BY: PRAVEENA THIRUNATHAN
It has been said that countries with hot, tropical climates have the spiciest food. Dishes like Sri Lankan mutton curry, Thai green papaya salad, and Singaporean chili crab are all super fiery, and originate in tropical countries. If we stop to ask people why this is, we get a variety of answers.
“Eating spicy food makes you sweat, so it helps you cool down!”
“Meat tends to go bad in hot climates, so the spices help cover up the putrid flavor.”
“According to traditional wisdom, the spices prevent curry from going bad.”
But are all the answers correct? What’s the real reason behind hot countries having hot food? In today’s article, we’ll travel through time to see if we can find the answer.
What is Pungency (or hot or spicy, they’re all interchangeable in this article)?
Pungency, AKA that delightful (or horrible) feeling of your mouth being set on fire, is triggered by the presence of capsaicin in your mouth. When you take a bite of that irresistible 3 bean chili, the capsaicin binds to the TRVP1 receptors in your mouth, which sends signals up to your brain . The TRVP1 receptor also sends signals when it is triggered by heat and pain, which means that when you eat spicy food, your brain registers those signals as a burning sensation . Super fun, huh?
Putting aside the fact that we willingly eat food that triggers our pain receptor, we know that capsaicin is present in the fruits of plants from the (appropriately named!) genus Capsicum, also known as chili peppers. The fruits range from the mild bell pepper, to the popular jalapeno pepper, to even the infamous ghost chili (Bhut Jolokia). Each chili has its place in a different cuisine – from poblano peppers in Mexican cuisine to aji amarillo in Peruvian cuisine. Given how integral chilies are to many Asian cuisines, we’d assume that chilis have always been grown around the world… right? Well… here’s where our time travel will come into play.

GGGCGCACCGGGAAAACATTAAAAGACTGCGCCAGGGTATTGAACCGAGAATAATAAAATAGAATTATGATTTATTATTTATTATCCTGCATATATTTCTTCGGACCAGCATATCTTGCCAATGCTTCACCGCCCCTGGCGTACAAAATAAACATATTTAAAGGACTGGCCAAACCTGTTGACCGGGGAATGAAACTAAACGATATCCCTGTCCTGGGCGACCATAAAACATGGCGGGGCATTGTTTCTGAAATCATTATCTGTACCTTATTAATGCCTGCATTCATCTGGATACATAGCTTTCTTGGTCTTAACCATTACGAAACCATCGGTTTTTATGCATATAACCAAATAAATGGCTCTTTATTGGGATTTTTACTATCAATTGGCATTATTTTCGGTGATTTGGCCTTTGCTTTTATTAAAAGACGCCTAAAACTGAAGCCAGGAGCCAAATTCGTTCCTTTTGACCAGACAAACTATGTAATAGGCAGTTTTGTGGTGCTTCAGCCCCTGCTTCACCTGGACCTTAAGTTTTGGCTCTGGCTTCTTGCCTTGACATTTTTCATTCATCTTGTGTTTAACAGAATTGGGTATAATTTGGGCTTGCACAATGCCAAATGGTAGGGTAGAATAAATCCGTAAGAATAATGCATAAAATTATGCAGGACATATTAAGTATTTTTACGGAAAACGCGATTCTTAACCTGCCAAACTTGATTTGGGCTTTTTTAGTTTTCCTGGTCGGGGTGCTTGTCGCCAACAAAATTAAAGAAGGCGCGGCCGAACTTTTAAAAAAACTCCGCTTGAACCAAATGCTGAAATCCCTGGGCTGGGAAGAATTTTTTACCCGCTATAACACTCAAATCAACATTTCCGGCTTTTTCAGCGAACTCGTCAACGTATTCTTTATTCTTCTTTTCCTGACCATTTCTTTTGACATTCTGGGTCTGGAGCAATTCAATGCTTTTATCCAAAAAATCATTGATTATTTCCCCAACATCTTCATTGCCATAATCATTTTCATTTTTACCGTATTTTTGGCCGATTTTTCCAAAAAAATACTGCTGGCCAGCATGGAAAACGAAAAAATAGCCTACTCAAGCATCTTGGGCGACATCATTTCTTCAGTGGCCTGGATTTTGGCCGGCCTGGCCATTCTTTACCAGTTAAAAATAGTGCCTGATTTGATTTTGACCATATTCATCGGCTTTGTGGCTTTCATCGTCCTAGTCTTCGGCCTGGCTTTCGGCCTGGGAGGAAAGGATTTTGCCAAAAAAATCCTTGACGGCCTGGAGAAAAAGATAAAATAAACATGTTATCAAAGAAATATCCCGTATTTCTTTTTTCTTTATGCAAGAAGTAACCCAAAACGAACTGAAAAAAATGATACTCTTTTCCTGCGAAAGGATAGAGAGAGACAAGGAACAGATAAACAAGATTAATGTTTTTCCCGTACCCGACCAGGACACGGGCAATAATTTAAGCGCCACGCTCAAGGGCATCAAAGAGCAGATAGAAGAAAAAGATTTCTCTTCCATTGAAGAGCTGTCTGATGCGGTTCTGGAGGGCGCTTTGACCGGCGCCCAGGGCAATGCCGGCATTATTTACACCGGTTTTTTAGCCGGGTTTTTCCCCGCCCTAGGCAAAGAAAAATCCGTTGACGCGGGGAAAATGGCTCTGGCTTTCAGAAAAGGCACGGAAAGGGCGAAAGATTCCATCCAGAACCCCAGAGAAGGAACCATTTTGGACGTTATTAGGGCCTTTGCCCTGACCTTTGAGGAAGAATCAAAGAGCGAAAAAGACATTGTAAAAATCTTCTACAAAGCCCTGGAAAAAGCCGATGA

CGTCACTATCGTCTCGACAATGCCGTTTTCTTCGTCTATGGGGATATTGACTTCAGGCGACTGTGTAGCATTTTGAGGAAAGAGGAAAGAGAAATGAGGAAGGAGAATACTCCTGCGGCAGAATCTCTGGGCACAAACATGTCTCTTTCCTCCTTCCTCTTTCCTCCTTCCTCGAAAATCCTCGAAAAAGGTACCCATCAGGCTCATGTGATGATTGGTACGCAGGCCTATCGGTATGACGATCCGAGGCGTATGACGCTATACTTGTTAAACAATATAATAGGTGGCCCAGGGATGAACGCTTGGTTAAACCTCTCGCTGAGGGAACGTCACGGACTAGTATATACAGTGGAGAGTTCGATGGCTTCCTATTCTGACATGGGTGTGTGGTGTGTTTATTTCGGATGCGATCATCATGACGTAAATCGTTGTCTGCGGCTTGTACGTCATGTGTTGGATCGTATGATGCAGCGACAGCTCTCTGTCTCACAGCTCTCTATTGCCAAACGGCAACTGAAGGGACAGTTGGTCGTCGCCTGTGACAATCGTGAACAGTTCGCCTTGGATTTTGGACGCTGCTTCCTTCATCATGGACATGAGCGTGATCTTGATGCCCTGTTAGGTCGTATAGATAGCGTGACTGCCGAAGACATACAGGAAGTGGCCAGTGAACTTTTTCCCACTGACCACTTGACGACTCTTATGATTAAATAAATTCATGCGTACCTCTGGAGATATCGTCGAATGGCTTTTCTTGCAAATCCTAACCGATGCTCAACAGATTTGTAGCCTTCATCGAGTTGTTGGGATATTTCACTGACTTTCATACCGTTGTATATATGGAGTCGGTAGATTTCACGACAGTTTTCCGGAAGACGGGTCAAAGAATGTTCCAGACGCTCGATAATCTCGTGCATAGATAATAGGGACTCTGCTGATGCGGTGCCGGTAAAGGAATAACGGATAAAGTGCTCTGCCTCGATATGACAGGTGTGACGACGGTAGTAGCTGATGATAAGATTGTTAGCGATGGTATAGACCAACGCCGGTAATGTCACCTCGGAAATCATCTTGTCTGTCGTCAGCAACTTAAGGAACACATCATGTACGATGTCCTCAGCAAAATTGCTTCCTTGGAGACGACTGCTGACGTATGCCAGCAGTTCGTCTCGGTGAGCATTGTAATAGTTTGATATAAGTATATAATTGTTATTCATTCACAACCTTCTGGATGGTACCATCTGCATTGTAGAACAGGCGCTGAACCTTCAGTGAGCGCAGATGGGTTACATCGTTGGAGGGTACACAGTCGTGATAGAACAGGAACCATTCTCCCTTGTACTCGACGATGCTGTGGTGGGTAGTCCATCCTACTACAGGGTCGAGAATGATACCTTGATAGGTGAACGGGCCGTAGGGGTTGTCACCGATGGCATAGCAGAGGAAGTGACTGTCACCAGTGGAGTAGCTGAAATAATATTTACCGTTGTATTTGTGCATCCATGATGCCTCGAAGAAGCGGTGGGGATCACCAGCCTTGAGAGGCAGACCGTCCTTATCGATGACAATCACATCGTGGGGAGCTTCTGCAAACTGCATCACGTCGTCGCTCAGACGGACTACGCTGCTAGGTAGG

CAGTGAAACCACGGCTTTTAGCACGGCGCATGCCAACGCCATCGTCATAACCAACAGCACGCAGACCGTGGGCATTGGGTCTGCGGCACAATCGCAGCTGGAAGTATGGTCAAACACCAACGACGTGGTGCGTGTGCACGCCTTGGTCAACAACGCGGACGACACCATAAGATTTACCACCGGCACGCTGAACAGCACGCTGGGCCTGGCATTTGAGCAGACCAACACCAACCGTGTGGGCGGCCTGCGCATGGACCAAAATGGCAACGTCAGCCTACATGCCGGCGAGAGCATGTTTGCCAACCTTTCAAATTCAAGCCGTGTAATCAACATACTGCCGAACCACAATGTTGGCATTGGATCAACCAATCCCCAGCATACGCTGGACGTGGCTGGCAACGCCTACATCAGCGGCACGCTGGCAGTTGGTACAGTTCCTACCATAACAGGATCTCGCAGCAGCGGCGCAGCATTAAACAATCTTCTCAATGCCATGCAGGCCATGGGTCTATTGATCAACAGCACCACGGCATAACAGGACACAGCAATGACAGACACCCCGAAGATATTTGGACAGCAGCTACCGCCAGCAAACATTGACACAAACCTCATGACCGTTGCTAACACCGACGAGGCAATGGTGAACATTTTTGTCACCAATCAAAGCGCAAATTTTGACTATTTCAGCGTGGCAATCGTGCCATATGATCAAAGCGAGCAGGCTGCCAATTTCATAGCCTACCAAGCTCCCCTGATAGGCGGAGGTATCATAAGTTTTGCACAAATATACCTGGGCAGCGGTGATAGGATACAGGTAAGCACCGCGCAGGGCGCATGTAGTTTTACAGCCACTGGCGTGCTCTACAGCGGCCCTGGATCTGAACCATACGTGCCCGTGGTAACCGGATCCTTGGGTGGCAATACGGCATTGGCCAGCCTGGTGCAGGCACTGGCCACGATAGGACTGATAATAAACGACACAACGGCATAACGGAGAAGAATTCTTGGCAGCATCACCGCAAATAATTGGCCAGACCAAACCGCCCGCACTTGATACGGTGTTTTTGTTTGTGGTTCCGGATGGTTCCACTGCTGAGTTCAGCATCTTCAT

The History of the Chili Pepper
Here’s a map of chili distribution in 2010
Yup, pretty much everywhere that can be warm and sunny, or that can achieve that effect through greenhouses.
Now let’s go back in time.
Here’s a map of chili distribution in 1400.
….where’s all my Asian and African chilies at?!
Surprisingly, chilies aren’t even native to the Old World! Instead, they’re native to Mexico, and spread down to Middle and South America influencing the native diets in those regions . Indeed, the word chili is derived from the Nahuatl word chīlli. While people in the New World were able to enjoy spicy food since the dawn of civilization, it wasn’t until Columbus arrived in 1492 that the chili pepper spread to Europe, Africa and Asia. This event is known as the Columbian Exchange, where the migration of people from the Old World to the New resulted in the transportation of foods such as corn (!), tomato (!!), potato (!!!), and chili pepper back to Europe (and diseases to the Americas, but that’s for another day…) . While corn and potatoes grew to become staple foods in Africa and Europe respectively, chili peppers were taken to Asia by Portuguese explorers. There, they flourished in the tropical climate, and the native people started to incorporate them into their cuisine. Thus, the world was irreversibly changed.
“Hey hey wait. One time I accidentally put too much black pepper on my pork chop, and it was super spicy! Another time I went for Szechuan hot pot, and my mouth was numb the whole time due to all the Sichuan peppercorns in the broth. So, it’s not just chili peppers that make foods spicy. Ha.”
Well yes congratulations, you found other pungent foods. Although black pepper can be spicy in large amounts, the compound that produces that sensation is piperine, which also activates the TRPV1 receptor (like capsaicin). Sichuan peppercorns are members of the Zanthoxylum genus, and they’re not so spicy as they are numbing. In fact, this numbing sensation is known as ma la in Mandarin, and is an integral component of Sichuan cuisine. The numbness is caused by a molecule called hydroxy alpha sanshool, which not only activates the TRVP1 receptor, but also interacts with two-pore potassium channels .